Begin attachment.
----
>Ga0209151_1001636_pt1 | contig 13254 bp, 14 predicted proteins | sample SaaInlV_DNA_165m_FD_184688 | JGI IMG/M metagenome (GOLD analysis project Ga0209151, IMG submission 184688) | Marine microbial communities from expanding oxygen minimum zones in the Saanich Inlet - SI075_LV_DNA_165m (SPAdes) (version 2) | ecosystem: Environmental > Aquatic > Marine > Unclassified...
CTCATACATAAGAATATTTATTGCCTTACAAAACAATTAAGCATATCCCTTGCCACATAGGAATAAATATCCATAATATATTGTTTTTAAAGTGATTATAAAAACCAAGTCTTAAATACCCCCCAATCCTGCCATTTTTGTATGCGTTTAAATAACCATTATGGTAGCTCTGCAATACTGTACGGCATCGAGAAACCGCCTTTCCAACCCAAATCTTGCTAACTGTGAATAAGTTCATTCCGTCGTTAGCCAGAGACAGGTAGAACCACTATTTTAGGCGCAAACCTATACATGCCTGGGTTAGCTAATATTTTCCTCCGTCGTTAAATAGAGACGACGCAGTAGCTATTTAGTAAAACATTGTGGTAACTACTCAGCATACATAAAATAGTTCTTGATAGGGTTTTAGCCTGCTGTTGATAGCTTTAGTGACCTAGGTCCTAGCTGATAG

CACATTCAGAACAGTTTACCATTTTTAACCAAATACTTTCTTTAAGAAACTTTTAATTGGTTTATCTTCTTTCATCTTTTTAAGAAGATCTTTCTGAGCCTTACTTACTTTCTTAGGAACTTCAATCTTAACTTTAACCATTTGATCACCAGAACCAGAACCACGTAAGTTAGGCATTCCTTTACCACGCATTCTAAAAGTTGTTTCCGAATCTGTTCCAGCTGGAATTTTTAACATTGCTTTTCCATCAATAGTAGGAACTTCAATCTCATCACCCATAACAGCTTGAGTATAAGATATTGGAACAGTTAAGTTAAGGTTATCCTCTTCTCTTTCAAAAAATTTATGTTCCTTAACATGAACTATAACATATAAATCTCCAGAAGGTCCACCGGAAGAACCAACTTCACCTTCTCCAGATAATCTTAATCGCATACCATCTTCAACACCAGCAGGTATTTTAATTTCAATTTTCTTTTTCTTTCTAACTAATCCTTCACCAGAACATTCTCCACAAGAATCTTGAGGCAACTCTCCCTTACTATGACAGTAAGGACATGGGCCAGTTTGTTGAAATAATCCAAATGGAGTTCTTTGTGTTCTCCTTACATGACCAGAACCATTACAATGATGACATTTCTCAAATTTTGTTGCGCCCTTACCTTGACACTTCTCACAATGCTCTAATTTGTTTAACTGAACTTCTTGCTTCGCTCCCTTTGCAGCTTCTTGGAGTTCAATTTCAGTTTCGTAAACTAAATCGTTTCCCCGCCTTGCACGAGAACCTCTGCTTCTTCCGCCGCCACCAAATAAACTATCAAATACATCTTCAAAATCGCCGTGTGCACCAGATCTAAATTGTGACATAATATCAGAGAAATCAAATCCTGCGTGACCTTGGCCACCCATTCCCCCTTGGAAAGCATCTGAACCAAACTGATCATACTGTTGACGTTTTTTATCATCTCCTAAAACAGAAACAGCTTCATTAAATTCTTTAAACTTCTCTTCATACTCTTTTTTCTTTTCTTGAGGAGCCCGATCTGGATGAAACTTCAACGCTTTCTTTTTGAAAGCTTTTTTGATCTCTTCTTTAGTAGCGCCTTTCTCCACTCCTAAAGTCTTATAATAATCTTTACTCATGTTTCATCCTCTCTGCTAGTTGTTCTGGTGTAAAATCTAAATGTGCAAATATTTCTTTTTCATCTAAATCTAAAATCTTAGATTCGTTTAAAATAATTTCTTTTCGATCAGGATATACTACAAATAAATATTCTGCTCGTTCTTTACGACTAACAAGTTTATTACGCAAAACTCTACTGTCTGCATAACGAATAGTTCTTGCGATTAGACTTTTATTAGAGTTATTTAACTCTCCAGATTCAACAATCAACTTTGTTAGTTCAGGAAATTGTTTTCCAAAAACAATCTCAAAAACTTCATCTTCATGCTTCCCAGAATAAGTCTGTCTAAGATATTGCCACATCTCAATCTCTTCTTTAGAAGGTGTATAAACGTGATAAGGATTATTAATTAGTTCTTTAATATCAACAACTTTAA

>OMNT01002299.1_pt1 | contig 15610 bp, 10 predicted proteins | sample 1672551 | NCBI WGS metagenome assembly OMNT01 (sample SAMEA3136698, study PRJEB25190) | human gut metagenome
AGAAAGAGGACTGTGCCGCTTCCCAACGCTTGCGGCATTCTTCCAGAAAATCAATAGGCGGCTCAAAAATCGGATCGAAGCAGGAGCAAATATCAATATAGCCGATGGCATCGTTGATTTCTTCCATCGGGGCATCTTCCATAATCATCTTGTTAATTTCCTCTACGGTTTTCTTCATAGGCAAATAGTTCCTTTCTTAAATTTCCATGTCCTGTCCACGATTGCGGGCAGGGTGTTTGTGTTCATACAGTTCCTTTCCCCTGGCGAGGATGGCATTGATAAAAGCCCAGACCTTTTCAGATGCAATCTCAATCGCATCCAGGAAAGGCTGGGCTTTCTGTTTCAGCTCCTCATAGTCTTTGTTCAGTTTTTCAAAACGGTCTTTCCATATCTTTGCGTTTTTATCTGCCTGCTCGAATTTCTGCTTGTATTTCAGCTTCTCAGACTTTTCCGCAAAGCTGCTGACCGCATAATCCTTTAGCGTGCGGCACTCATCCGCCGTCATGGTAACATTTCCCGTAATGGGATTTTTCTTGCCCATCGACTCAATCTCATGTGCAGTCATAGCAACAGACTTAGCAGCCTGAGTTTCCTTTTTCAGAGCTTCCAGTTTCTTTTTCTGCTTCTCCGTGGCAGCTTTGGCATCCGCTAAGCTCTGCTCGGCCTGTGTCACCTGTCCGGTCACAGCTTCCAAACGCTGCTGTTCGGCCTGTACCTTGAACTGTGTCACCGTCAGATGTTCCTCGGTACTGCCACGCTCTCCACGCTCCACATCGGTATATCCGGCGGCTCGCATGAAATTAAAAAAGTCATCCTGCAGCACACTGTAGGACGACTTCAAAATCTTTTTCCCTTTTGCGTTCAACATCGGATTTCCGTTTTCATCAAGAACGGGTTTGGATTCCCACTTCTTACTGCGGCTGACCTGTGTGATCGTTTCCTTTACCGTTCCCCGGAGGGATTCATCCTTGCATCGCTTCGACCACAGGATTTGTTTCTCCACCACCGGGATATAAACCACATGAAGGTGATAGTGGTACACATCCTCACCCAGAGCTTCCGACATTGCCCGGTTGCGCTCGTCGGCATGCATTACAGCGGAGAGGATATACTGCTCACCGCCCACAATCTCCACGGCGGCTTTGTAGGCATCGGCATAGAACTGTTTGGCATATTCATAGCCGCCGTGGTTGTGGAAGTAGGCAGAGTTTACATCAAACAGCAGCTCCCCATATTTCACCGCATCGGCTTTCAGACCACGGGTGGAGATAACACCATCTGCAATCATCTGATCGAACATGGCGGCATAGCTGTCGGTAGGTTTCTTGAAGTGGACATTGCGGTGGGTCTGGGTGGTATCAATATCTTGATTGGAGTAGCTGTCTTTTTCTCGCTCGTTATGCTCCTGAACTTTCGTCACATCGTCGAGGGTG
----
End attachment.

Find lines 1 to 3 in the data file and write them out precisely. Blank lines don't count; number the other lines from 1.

>Ga0209151_1001636_pt1 | contig 13254 bp, 14 predicted proteins | sample SaaInlV_DNA_165m_FD_184688 | JGI IMG/M metagenome (GOLD analysis project Ga0209151, IMG submission 184688) | Marine microbial communities from expanding oxygen minimum zones in the Saanich Inlet - SI075_LV_DNA_165m (SPAdes) (version 2) | ecosystem: Environmental > Aquatic > Marine > Unclassified...
CTCATACATAAGAATATTTATTGCCTTACAAAACAATTAAGCATATCCCTTGCCACATAGGAATAAATATCCATAATATATTGTTTTTAAAGTGATTATAAAAACCAAGTCTTAAATACCCCCCAATCCTGCCATTTTTGTATGCGTTTAAATAACCATTATGGTAGCTCTGCAATACTGTACGGCATCGAGAAACCGCCTTTCCAACCCAAATCTTGCTAACTGTGAATAAGTTCATTCCGTCGTTAGCCAGAGACAGGTAGAACCACTATTTTAGGCGCAAACCTATACATGCCTGGGTTAGCTAATATTTTCCTCCGTCGTTAAATAGAGACGACGCAGTAGCTATTTAGTAAAACATTGTGGTAACTACTCAGCATACATAAAATAGTTCTTGATAGGGTTTTAGCCTGCTGTTGATAGCTTTAGTGACCTAGGTCCTAGCTGATAG

CACATTCAGAACAGTTTACCATTTTTAACCAAATACTTTCTTTAAGAAACTTTTAATTGGTTTATCTTCTTTCATCTTTTTAAGAAGATCTTTCTGAGCCTTACTTACTTTCTTAGGAACTTCAATCTTAACTTTAACCATTTGATCACCAGAACCAGAACCACGTAAGTTAGGCATTCCTTTACCACGCATTCTAAAAGTTGTTTCCGAATCTGTTCCAGCTGGAATTTTTAACATTGCTTTTCCATCAATAGTAGGAACTTCAATCTCATCACCCATAACAGCTTGAGTATAAGATATTGGAACAGTTAAGTTAAGGTTATCCTCTTCTCTTTCAAAAAATTTATGTTCCTTAACATGAACTATAACATATAAATCTCCAGAAGGTCCACCGGAAGAACCAACTTCACCTTCTCCAGATAATCTTAATCGCATACCATCTTCAACACCAGCAGGTATTTTAATTTCAATTTTCTTTTTCTTTCTAACTAATCCTTCACCAGAACATTCTCCACAAGAATCTTGAGGCAACTCTCCCTTACTATGACAGTAAGGACATGGGCCAGTTTGTTGAAATAATCCAAATGGAGTTCTTTGTGTTCTCCTTACATGACCAGAACCATTACAATGATGACATTTCTCAAATTTTGTTGCGCCCTTACCTTGACACTTCTCACAATGCTCTAATTTGTTTAACTGAACTTCTTGCTTCGCTCCCTTTGCAGCTTCTTGGAGTTCAATTTCAGTTTCGTAAACTAAATCGTTTCCCCGCCTTGCACGAGAACCTCTGCTTCTTCCGCCGCCACCAAATAAACTATCAAATACATCTTCAAAATCGCCGTGTGCACCAGATCTAAATTGTGACATAATATCAGAGAAATCAAATCCTGCGTGACCTTGGCCACCCATTCCCCCTTGGAAAGCATCTGAACCAAACTGATCATACTGTTGACGTTTTTTATCATCTCCTAAAACAGAAACAGCTTCATTAAATTCTTTAAACTTCTCTTCATACTCTTTTTTCTTTTCTTGAGGAGCCCGATCTGGATGAAACTTCAACGCTTTCTTTTTGAAAGCTTTTTTGATCTCTTCTTTAGTAGCGCCTTTCTCCACTCCTAAAGTCTTATAATAATCTTTACTCATGTTTCATCCTCTCTGCTAGTTGTTCTGGTGTAAAATCTAAATGTGCAAATATTTCTTTTTCATCTAAATCTAAAATCTTAGATTCGTTTAAAATAATTTCTTTTCGATCAGGATATACTACAAATAAATATTCTGCTCGTTCTTTACGACTAACAAGTTTATTACGCAAAACTCTACTGTCTGCATAACGAATAGTTCTTGCGATTAGACTTTTATTAGAGTTATTTAACTCTCCAGATTCAACAATCAACTTTGTTAGTTCAGGAAATTGTTTTCCAAAAACAATCTCAAAAACTTCATCTTCATGCTTCCCAGAATAAGTCTGTCTAAGATATTGCCACATCTCAATCTCTTCTTTAGAAGGTGTATAAACGTGATAAGGATTATTAATTAGTTCTTTAATATCAACAACTTTAA